9Jul 22, 2013; Boston, MA, USA; Tampa Bay Rays starting pitcher Matt Moore (55) delivers against the Boston Red Sox during the first inning at Fenway Park. Mandatory Credit: Winslow Townson-USA TODAY Sports

The Light Bulb Goes Off for Rays’ Matt Moore


No one has ever doubted Matt Moore‘s stuff. When he’s throwing 97 MPH or 91 MPH, Moore’s fastball eviscerates hitters, and that’s only the start. Moore’s changeup is dominant and continues to improve while his curveball is a third plus pitch. What has held Moore back from reaching his potential and becoming his potential in baseball? A lack of consistency, not in his arsenal but in his ability to repeat his delivery and throw strikes. It has been clear for a while that the moment when Moore solves that problem is the moment that he truly evolves into an ace in the major leagues. Maybe that moment has arrived.

Following Moore’s 2-hit shutout of the Red Sox on Monday, all the post-game talk was not about the velocity or movement on Moore’s pitches. According to Brooks Baseball, Moore got his average fastball velocity up to 94.23 MPH, 1 MPH harder than his 93.23 MPH average on the season, including 8 pitches of 96 MPH or harder. But that wasn’t the story–instead, it was about his focus.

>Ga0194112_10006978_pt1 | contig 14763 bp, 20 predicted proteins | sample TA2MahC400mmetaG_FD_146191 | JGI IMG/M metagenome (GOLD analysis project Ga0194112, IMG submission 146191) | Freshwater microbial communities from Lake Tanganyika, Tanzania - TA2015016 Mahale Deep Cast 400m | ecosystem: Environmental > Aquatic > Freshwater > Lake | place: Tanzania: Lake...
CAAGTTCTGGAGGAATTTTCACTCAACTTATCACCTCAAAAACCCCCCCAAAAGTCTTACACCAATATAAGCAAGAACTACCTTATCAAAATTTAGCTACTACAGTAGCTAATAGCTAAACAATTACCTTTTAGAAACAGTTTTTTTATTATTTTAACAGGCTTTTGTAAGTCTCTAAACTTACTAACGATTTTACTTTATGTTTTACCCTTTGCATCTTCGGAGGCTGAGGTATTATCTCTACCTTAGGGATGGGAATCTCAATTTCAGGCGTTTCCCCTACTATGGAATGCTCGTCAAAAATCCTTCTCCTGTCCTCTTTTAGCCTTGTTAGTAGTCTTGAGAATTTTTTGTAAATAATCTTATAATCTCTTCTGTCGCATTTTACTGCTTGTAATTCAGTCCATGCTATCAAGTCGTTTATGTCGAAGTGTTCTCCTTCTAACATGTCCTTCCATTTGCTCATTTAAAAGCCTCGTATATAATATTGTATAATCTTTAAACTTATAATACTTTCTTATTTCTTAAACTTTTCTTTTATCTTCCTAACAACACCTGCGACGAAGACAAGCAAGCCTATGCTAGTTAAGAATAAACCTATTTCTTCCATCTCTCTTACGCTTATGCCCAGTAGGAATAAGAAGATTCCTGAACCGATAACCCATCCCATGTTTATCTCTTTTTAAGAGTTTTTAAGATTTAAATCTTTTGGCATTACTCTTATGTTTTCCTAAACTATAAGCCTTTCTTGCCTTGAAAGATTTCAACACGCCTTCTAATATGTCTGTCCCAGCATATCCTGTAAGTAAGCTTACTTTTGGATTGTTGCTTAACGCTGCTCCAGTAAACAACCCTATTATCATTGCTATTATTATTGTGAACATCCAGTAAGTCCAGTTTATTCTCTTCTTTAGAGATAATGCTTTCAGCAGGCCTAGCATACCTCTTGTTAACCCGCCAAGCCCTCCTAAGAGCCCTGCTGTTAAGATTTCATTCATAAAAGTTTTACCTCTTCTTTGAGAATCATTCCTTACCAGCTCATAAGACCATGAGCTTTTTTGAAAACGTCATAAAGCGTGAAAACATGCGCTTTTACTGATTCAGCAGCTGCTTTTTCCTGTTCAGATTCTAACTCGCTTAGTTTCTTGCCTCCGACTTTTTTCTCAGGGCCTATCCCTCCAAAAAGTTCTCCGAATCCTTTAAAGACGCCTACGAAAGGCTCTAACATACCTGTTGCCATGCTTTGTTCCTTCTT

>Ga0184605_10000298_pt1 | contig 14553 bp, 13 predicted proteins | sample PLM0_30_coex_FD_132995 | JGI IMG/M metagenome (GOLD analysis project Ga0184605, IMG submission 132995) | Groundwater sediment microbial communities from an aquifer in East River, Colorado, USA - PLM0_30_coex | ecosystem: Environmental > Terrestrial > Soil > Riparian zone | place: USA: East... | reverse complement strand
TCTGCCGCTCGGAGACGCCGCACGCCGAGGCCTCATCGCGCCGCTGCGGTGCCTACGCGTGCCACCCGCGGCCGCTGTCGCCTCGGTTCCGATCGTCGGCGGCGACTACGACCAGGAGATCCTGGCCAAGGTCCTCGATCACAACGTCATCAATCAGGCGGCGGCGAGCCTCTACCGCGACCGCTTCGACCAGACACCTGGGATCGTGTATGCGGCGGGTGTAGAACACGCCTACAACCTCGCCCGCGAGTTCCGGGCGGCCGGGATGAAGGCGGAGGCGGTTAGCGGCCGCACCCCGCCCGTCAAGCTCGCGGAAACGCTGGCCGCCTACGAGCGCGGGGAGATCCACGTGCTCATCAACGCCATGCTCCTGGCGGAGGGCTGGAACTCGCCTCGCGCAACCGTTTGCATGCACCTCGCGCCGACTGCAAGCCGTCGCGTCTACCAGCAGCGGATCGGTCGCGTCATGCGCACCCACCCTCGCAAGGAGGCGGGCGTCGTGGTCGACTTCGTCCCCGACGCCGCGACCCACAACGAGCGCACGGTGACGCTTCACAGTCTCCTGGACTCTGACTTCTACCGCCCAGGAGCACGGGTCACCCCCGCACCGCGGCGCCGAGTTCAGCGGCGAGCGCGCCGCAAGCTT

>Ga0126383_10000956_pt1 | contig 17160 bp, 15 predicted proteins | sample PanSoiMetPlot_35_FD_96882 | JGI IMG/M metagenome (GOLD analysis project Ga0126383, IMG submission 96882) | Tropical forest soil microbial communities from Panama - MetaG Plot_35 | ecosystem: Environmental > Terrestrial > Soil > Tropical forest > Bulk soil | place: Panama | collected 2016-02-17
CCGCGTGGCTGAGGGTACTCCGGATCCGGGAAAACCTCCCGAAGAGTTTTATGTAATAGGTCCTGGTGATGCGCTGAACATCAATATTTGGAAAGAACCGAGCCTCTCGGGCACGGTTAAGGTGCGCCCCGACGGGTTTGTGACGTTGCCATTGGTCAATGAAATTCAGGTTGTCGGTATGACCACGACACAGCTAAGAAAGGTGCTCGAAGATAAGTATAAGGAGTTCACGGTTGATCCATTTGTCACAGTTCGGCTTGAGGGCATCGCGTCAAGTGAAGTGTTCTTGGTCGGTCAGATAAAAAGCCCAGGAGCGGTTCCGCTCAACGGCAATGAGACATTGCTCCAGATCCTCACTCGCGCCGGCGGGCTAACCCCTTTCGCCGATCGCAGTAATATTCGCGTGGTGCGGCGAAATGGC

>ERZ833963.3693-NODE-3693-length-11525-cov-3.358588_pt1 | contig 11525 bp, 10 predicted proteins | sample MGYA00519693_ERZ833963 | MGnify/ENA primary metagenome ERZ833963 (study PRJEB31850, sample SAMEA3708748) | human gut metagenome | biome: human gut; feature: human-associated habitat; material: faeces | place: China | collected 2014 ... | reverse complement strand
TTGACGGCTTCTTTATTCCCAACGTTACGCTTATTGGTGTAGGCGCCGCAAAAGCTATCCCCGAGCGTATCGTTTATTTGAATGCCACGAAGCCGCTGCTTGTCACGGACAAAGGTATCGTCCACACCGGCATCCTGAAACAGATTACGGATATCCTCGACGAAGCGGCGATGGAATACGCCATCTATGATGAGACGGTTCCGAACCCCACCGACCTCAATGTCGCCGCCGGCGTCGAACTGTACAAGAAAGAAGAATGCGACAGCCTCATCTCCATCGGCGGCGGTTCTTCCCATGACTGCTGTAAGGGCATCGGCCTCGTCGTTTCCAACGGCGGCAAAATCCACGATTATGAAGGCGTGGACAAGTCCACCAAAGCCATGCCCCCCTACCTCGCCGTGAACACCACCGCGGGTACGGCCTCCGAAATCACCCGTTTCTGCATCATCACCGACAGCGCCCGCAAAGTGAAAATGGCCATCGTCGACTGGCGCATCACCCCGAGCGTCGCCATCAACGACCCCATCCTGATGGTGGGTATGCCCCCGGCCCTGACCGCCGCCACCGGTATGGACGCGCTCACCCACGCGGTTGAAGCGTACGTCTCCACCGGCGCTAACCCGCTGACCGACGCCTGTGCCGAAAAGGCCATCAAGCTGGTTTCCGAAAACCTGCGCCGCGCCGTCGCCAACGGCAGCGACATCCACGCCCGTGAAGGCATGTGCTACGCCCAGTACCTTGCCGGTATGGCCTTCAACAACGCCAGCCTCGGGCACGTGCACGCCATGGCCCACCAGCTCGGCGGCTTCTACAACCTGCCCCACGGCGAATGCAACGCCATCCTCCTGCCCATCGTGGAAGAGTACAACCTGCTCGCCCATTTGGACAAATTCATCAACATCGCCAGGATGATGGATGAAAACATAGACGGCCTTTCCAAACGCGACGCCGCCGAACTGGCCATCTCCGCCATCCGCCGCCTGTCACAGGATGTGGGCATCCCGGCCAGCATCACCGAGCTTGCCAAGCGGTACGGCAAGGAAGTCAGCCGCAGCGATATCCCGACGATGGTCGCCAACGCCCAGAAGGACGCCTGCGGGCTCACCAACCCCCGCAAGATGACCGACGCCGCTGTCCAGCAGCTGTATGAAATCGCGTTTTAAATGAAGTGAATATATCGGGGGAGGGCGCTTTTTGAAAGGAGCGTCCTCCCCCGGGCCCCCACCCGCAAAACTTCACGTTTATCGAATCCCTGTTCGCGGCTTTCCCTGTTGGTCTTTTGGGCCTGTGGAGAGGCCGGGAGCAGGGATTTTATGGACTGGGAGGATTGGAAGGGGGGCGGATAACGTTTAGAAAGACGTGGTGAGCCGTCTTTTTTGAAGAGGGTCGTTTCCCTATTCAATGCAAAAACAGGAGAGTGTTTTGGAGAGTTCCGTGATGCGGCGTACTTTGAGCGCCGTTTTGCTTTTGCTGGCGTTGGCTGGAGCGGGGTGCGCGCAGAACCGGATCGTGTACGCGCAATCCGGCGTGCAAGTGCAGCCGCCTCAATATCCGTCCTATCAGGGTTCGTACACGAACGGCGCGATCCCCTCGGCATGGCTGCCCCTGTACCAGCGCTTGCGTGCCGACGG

“I really felt like he was in command of everything about himself in that game — his emotions, his breathing, his delivery, his command of his fastball,” Rays manager Joe Maddon said. “Everything he did (Monday), he commanded it. It was the one-moment-at-a-time thing, and that’s why he was so effective.”

“He was concentrating on every pitch,” Lobaton said, noting that the few times Moore shook him off they came back to the original call.

“It was very deliberate,” Hickey said. “When he got to a 1-0 count, a 2-0 count, he just took a nice deep breath and made a nice pitch, where sometimes it has a tendency to get away from him a little bit.”

When Matt Moore is locked in, there isn’t any lineup in baseball that can beat him. The issue is that no pitcher is ever going to be locked in for an entire game. Against the Red Sox, that certainly held true as well–Moore certainly didn’t have a perfect night. But whenever he lost his feel for the strike zone, he found a way to get it back. He kept his emotions in check and took a breath whenever he felt stressed. He just relaxed on the mound and everything came together. And if he could do the same thing with any regularity, plenty more special games should be ahead. Maybe Matt Moore has finally figured out how to command his pitches on a regular basis. And if he has, opposing hitters won’t stand a chance.

Tags: Matt Moore Tampa Bay Rays